About Internal Medicine
What's an "Internist"?
Internal medicine physicians are specialists who apply scientific knowledge and clinical expertise to the diagnosis, treatment, and compassionate care of adults across the spectrum from health to complex illness.
At least three of their seven or more years of medical school and postgraduate training are dedicated to learning how to prevent, diagnose, and treat diseases that affect adults. Internists are sometimes referred to as the "doctor's doctor" because they are often called upon to act as consultants to other physicians to help solve puzzling diagnostic problems.
Simply put, internists are Doctors of Internal Medicine. You may see them referred to by several terms, including "internists," "general internists" and "doctors of internal medicine." But don't mistake them with "interns," who are doctors in their first year of residency training.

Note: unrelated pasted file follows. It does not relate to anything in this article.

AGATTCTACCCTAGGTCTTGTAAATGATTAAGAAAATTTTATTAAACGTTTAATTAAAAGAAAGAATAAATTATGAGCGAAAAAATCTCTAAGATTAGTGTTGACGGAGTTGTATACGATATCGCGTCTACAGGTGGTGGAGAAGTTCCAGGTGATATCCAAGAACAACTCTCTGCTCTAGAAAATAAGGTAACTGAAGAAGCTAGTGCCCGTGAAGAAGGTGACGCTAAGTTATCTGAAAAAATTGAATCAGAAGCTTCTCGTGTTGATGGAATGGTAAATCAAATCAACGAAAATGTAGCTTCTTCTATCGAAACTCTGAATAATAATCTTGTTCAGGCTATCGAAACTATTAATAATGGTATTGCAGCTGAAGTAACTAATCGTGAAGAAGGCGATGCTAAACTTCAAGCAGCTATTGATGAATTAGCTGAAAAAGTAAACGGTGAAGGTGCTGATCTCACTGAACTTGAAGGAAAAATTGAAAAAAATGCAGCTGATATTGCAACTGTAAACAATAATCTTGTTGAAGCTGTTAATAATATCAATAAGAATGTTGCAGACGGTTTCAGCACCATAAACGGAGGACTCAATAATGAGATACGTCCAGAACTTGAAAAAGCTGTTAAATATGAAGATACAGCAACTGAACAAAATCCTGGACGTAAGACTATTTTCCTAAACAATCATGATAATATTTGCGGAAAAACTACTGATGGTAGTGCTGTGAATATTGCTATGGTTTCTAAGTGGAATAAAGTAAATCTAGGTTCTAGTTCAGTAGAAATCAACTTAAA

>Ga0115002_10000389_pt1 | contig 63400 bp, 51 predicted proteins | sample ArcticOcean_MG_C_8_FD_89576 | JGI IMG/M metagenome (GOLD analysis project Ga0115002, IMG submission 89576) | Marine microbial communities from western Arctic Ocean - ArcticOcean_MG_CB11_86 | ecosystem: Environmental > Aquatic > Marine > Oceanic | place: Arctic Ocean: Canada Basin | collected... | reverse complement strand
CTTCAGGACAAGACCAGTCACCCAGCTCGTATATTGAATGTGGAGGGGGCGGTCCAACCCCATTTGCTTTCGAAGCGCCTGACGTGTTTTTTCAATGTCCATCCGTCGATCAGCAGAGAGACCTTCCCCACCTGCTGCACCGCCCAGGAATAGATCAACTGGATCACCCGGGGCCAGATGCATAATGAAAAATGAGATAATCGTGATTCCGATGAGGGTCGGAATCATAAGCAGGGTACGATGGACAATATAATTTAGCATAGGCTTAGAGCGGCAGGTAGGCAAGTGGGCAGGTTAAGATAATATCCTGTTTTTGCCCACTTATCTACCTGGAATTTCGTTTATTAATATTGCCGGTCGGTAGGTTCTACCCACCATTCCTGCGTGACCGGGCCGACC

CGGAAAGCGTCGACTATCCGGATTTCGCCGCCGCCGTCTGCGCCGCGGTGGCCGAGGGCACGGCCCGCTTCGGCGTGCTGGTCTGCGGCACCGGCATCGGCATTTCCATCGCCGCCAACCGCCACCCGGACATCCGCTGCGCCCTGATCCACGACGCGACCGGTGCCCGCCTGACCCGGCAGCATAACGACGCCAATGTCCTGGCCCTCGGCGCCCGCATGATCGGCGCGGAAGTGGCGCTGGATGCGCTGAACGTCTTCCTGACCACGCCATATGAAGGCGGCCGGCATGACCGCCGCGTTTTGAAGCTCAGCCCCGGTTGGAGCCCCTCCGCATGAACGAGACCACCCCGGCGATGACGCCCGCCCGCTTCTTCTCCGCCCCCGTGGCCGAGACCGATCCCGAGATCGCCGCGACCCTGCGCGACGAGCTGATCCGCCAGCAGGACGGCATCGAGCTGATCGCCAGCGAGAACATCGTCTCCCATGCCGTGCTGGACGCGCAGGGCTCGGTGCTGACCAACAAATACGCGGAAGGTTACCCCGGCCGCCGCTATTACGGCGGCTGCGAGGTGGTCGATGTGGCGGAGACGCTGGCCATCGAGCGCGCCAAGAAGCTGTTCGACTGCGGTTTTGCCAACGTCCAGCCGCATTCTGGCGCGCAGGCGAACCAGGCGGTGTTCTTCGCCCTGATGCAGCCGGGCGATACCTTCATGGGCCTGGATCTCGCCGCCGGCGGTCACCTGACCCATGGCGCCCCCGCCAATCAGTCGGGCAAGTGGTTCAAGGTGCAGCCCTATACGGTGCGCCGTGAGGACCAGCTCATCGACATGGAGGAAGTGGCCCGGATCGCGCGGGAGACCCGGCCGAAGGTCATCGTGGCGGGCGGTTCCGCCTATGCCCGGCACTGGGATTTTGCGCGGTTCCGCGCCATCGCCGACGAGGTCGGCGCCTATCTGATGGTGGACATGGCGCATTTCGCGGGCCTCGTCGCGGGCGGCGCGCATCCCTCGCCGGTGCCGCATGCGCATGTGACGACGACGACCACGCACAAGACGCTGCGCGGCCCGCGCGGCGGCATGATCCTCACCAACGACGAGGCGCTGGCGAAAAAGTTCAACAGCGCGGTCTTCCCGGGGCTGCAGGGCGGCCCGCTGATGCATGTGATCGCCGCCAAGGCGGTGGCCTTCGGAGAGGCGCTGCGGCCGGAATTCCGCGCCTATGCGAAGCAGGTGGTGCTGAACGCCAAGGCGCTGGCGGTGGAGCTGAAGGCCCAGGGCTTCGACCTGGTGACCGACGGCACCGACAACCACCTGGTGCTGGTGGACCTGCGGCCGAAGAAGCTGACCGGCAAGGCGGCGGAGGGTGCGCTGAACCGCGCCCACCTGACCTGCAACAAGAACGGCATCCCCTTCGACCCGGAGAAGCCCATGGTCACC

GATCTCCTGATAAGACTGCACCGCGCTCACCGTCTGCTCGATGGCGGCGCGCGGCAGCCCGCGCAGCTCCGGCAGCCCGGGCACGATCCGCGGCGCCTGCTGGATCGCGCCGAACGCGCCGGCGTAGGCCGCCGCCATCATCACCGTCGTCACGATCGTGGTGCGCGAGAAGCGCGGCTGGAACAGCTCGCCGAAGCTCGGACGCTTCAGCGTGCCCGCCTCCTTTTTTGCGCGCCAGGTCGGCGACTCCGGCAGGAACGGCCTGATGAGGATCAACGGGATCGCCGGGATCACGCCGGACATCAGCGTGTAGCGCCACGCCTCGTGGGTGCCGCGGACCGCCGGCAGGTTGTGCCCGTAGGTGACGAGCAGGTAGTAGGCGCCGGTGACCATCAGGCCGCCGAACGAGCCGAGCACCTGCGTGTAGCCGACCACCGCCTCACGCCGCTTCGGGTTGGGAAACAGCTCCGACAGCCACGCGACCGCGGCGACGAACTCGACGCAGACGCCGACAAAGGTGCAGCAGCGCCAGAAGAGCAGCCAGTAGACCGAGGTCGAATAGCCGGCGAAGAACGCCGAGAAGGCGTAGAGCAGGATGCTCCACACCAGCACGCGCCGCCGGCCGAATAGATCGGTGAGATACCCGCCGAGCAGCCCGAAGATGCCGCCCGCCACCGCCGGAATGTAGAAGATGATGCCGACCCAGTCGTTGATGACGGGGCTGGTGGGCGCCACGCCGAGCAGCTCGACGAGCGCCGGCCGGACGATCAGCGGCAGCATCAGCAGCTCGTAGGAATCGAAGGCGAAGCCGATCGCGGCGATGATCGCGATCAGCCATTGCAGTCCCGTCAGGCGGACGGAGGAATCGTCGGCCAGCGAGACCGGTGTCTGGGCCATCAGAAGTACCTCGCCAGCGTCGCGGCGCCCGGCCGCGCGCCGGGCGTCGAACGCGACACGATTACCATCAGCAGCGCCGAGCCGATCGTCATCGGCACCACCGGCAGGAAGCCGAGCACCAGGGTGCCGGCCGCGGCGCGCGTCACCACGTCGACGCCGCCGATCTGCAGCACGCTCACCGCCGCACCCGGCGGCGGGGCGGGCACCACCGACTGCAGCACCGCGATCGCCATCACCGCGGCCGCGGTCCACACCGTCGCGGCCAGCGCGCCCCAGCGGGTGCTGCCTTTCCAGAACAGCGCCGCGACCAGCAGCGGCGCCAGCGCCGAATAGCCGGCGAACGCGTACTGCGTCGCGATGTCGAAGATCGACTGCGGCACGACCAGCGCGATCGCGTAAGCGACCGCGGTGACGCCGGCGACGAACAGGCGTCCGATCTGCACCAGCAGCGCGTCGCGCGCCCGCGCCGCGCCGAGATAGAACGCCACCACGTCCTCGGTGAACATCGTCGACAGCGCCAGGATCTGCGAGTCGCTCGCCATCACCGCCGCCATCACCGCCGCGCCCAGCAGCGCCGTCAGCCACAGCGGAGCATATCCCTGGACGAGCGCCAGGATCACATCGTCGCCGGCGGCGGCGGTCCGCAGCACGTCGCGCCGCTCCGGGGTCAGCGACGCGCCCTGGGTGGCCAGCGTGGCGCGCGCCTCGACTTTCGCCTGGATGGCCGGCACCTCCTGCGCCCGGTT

Although internists may act as primary care physicians, they are not "family physicians," "family practitioners," or "general practitioners," whose training is not solely concentrated on adults and may include surgery, obstetrics and pediatrics.
Caring for the Whole Patient
Internists are equipped to deal with whatever problem a patient brings -- no matter how common or rare, or how simple or complex. They are specially trained to solve puzzling diagnostic problems and can handle severe chronic illnesses and situations where several different illnesses may strike at the same time. They also bring to patients an understanding of wellness (disease prevention and the promotion of health), women's health, substance abuse, mental health, as well as effective treatment of common problems of the eyes, ears, skin, nervous system and reproductive organs.